Air Cushioned Vehicle (ACV) SK-5

Air Cushioned Vehicle (ACV) SK-5


Yorktown, Virginia (VA), US
The air cushioned vehicle (ACV) was developed by Bell Aerosystems in the late 1950s. The ability to move quickly over land and water using a cushion of air left other vehicles and watercraft behind, and caught the attention of the Army and Navy.

Bell first developed the US Navy's Patrol Air Cushion Vehicle (PACV “Swift Boat”) based on a modified British design SR-N5. The Navy's PACV first arrived in Vietnam as a unit in 1966.

The Army worked with Bell to develop it's own version of the ACV in February 1968. It was wider, longer and carried more weapons than the Navy PACV. It also had stronger side decks and the front door of the cabin was widened to accommodate soldiers with gear.

It had a turbine-powered, turbo shaft GE engine, a Hamilton 3-bladed, variable pitch, fully reversible propeller, and a centrifugal, 7 foot diameter, 12-bladed blower fan.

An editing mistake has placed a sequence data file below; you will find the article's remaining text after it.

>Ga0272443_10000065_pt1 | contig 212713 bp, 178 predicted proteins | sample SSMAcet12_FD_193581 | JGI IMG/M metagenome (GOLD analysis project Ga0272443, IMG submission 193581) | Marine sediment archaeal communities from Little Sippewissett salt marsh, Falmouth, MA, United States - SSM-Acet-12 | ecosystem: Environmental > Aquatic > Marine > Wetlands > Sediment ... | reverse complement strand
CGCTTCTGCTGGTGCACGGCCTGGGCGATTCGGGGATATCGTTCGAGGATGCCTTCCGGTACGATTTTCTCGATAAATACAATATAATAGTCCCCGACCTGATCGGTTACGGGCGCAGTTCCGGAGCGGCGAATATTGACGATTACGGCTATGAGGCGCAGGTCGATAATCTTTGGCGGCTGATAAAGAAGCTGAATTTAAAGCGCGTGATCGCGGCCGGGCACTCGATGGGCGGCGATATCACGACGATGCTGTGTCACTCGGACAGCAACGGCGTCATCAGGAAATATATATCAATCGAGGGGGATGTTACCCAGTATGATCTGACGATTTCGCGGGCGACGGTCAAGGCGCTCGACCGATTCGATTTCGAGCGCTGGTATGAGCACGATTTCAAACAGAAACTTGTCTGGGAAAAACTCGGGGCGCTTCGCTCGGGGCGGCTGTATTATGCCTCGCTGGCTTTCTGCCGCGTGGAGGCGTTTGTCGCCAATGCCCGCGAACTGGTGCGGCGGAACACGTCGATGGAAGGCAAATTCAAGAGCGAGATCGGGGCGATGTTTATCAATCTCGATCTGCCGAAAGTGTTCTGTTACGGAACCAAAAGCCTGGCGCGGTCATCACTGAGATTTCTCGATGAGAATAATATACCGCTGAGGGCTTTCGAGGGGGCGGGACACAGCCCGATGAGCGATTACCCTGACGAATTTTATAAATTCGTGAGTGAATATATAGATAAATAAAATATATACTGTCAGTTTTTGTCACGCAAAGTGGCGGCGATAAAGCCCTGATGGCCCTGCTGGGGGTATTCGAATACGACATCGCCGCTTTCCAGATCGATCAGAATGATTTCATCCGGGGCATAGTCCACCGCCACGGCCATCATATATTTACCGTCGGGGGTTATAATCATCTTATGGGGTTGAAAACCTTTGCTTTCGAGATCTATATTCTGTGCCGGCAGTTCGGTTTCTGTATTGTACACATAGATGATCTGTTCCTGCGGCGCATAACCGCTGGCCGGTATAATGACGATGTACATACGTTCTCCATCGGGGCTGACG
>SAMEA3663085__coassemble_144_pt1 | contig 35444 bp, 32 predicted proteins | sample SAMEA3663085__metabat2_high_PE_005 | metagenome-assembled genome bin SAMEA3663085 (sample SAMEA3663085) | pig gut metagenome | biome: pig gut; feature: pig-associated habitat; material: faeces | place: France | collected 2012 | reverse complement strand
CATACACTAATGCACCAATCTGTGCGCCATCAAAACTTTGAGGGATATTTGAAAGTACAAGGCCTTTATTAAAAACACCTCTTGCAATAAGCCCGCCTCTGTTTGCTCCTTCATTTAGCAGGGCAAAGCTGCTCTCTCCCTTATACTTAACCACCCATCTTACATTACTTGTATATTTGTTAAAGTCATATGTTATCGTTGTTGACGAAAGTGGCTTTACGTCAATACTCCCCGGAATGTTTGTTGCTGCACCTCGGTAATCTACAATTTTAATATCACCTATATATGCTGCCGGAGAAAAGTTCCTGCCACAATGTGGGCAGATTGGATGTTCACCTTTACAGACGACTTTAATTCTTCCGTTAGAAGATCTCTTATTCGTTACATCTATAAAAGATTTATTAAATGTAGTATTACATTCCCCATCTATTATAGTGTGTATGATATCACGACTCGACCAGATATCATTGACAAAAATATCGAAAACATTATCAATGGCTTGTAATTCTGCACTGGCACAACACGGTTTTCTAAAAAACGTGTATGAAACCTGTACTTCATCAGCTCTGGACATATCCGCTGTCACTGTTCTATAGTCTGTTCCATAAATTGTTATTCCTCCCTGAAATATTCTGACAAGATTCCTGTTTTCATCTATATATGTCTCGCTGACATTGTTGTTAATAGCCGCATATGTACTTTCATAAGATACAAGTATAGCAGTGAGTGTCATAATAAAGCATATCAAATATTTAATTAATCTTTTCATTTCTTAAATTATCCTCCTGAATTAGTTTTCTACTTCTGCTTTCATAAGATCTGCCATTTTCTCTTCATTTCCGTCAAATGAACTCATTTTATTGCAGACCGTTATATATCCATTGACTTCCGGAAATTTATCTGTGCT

The air cushioned vehicle (ACV) was developed by Bell Aerosystems in the late 1950s. The ability to move quickly over land and water using a cushion of air left other vehicles and watercraft behind, and caught the attention of the Army and Navy.

Bell first developed the US Navy's Patrol Air Cushion Vehicle (PACV “Swift Boat”) based on a modified British design SR-N5. The Navy's PACV first arrived in Vietnam as a unit in 1966.

The Army worked with Bell to develop it's own version of the ACV in February 1968. It was wider, longer and carried more weapons than the Navy PACV. It also had stronger side decks and the front door of the cabin was widened to accommodate soldiers with gear.

It had a turbine-powered, turbo shaft GE engine, a Hamilton 3-bladed, variable pitch, fully reversible propeller, and a centrifugal, 7 foot diameter, 12-bladed blower fan.
View in Google Earth Hovercraft
Links: www.transchool.eustis.army.mil
By: kjfitz

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